Manna.Aero

Man in blue shirt on white coach gesturing with hands while answering a question.

Plans by Bobby Healy’s start-up Manna.Aero to pilot food delivery via drone on the UCD campus through Just Eat and Camile Thai were disrupted by the Coronavirus crisis. However, in typical innovator fashion Healy is not one to waste a good crisis and according to reports is averaging 2,000 test flights a week with a view to using the technology to deliver prescriptions as well as food. The drones fly under a UV light before delivery which destroys any viruses. Healy has form as one of the brilliant minds behind the success of CarTrawler. Manna has already attracted backing from venture capital firms Elkstone Capital and Frontline Ventures.

McAuley Pharmacy

Person at work in a pharmacy.

The McCauley Pharmacy chain, which has 35 branches countrywide, has launched a smartphone app service to facilitate existing customers who wish to order medicines for home delivery. It will also allow doctors and new customers upload prescriptions directly to pharmacists. The app can be downloaded from the various app stores or the McAuley website. The service will operate alongside a telephone ordering and delivery system in to help people to “stay at home” to protect themselves and others and to slow the spread of Covid-19.

Medtronic

medical worker at work.

In recent weeks we reported how Medtronic has doubled its capacity to manufacture and supply ventilators, doubling its headcount to 500 people. It has since emerged that the company is to open source the design specifications of one of its ventilators to boost treatment of Covid-19 cases. Medtronic plans to share details for its Puritan Bennett 560 (PB 560) machine in line with guidance from the US Food and Drug Administration (FDA). Software code and other information would also soon be available, the company said. Ventilators are critical in the fight against Covid-19.

Mobility for front line workers

Successful Irish entrepreneurs such as SISU’s Pat Phelan sparked on an interesting idea to hire more than 100 GoCars  to enable frontline workers at hospitals to get to and from work free of charge. Also supporting frontline workers is electric bike company Moby Move which is working with hospitals to provide its fleet of electric bikes for use free of charge by health care staff.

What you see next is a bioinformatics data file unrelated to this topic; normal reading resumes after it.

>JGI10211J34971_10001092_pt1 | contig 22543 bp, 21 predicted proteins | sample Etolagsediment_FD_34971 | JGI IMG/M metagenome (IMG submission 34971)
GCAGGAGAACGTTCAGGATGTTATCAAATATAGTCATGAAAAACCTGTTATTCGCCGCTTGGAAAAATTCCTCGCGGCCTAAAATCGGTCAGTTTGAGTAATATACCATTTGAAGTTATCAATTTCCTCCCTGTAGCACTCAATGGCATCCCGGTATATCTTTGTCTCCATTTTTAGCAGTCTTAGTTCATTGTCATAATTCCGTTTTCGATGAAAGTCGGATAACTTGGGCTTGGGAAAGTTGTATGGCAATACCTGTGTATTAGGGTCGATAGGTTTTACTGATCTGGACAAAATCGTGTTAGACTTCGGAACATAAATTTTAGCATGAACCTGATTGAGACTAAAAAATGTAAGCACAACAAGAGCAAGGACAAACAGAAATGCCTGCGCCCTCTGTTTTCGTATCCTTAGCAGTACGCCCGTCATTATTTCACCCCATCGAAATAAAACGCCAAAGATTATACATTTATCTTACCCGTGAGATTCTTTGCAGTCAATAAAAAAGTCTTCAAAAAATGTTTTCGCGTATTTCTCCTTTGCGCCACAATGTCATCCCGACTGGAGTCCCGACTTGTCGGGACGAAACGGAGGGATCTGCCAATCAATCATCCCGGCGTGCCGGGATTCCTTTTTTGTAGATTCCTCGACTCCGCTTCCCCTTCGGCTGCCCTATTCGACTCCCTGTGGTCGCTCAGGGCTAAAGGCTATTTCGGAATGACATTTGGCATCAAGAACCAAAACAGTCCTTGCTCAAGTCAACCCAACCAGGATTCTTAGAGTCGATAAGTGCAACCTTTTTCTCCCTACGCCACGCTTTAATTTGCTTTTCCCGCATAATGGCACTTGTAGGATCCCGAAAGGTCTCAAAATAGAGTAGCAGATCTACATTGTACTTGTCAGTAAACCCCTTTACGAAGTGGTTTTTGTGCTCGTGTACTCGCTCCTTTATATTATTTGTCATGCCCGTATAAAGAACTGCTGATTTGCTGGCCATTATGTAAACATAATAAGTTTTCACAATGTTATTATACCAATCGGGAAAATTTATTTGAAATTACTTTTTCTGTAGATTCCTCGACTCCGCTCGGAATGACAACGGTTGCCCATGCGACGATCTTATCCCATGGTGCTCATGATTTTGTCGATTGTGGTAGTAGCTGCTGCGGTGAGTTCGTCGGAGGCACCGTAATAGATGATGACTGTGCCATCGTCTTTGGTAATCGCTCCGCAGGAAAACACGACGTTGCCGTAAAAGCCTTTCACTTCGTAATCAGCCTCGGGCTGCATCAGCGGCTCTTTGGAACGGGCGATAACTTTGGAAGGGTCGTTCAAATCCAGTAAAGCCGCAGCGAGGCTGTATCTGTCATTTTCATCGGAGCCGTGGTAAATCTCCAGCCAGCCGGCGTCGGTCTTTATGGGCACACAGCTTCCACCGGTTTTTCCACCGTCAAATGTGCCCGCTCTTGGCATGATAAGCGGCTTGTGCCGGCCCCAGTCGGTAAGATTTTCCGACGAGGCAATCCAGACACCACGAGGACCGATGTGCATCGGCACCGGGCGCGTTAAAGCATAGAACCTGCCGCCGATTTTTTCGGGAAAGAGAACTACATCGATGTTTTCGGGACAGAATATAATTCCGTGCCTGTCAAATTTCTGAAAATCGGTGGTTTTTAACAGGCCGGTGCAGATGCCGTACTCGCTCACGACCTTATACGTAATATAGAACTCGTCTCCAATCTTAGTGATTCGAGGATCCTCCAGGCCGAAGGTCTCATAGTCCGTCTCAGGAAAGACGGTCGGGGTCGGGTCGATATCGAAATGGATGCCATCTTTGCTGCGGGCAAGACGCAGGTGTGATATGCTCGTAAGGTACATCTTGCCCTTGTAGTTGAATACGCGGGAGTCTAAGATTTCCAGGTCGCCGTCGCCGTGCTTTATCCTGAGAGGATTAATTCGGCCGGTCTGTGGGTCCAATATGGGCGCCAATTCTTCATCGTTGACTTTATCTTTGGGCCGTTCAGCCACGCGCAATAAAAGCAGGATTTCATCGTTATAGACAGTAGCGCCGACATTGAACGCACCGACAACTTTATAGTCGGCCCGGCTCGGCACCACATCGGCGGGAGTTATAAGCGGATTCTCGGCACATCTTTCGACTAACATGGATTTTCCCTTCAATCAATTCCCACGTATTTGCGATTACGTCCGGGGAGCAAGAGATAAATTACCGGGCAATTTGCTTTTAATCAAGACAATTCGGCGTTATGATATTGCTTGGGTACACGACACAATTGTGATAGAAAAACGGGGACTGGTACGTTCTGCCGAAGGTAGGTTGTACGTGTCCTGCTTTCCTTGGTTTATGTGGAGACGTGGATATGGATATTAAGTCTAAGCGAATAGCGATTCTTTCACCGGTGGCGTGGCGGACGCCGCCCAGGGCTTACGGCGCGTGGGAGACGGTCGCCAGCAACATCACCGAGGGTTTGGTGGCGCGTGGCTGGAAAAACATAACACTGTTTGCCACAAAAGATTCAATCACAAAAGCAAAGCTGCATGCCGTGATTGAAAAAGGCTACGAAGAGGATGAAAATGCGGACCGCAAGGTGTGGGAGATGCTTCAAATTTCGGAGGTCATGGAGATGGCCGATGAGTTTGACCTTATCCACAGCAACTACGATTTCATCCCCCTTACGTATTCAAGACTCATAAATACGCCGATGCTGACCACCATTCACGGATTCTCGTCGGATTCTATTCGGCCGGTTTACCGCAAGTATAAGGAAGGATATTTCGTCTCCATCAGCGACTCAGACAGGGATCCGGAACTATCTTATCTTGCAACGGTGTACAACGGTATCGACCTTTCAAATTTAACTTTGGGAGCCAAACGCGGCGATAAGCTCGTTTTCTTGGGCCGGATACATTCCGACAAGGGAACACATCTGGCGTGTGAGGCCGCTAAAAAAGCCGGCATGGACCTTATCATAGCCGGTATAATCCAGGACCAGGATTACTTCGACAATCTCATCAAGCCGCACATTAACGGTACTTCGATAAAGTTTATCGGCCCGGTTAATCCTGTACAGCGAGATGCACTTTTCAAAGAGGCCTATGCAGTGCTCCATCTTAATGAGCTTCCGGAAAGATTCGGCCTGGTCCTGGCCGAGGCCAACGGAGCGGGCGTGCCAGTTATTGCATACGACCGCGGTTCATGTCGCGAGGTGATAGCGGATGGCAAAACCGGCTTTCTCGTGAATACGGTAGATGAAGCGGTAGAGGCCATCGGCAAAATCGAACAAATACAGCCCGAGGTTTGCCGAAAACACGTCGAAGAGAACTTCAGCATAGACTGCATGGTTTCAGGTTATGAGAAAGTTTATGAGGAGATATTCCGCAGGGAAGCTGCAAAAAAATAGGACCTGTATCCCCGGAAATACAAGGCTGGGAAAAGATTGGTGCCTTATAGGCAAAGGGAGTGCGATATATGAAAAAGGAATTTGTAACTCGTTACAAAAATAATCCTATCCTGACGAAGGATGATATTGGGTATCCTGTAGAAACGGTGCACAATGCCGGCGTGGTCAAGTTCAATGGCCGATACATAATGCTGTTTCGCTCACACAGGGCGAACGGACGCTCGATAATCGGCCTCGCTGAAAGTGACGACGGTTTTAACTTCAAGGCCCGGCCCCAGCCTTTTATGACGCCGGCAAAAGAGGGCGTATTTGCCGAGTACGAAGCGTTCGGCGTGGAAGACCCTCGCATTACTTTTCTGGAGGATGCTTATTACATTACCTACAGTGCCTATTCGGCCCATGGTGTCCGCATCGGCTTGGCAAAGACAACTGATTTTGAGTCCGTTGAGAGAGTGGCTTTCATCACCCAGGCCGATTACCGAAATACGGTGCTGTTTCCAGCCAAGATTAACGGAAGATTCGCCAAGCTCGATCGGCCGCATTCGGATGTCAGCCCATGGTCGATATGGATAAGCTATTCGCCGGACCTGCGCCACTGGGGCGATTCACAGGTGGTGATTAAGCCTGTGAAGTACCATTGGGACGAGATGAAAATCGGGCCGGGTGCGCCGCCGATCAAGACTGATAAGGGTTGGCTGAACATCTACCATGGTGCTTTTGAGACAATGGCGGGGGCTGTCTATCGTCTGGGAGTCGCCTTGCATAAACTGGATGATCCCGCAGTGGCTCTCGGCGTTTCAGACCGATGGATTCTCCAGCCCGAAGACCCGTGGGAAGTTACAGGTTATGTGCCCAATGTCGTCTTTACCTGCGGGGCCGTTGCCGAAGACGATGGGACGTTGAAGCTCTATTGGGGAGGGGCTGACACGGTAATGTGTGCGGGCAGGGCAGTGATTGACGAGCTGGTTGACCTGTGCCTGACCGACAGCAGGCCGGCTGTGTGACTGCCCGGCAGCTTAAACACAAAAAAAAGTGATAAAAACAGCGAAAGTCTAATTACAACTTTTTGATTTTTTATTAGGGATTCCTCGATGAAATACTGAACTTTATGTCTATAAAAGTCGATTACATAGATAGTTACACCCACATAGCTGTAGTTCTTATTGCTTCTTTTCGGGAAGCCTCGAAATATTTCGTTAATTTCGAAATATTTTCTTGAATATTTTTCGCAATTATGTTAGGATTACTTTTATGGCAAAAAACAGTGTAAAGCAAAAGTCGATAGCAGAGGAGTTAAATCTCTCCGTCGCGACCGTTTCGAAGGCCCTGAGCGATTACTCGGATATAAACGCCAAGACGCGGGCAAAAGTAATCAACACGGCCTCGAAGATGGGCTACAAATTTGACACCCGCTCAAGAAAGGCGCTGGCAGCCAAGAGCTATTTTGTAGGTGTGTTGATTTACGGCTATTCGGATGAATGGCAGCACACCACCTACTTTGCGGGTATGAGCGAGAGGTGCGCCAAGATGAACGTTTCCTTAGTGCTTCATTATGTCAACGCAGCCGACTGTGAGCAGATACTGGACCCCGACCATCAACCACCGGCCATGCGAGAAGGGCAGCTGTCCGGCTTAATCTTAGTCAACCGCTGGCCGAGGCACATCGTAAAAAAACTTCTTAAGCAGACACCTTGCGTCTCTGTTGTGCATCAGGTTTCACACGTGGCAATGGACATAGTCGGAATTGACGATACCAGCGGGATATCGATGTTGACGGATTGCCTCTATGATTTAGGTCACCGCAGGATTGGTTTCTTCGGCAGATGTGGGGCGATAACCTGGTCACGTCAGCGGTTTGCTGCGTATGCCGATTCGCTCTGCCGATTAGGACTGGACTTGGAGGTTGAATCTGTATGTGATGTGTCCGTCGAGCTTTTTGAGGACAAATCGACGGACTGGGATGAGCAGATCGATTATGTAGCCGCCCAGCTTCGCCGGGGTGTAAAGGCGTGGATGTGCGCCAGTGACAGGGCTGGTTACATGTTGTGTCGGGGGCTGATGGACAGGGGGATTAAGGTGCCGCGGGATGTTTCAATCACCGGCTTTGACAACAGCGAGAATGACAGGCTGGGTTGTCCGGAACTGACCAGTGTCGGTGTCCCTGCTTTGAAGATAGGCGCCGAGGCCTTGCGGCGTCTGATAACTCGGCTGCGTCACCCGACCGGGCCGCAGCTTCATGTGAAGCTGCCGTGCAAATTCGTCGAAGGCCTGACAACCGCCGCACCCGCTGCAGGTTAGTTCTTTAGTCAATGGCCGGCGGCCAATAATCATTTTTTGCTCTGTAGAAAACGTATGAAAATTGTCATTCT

Man and woman standing either side of an electric bike.

Netgigs

Netgigs is is an Australian company ran by Irishman Joe Ward that may have the antidote to the damage that Coronavirus is doing to the global music industry that has seen thousands of gigs and live events being cancelled. Netgigs is an online live music streaming service that allows artists/entertainers to stream their live performances from their home to their fans worldwide on a pay-per-view platform that returns significant royalties back to the artists. “We also want to help music industry workers through this economic downturn by donating a percentage of online ticket sales to organisations like Support Act, who are dedicated to providing support to artists, crew and other industry workers who are affected by the show cancellations,” said Ward.

O’Neills makes scrubs

Medical scrubs hanging up.

Strabane-headquarters sportswear company O’Neills has pivoted to manufacturing scrubs for the Health and Social Care Trusts in Northern Ireland. The company has begun manufacturing the scrubs at its Walkinstown site in Dublin where the fabric will initially be dyed and treated to ensure it has anti-viral properties.

Self Employed Ireland

Smiling man in light blue jacket and white shirt.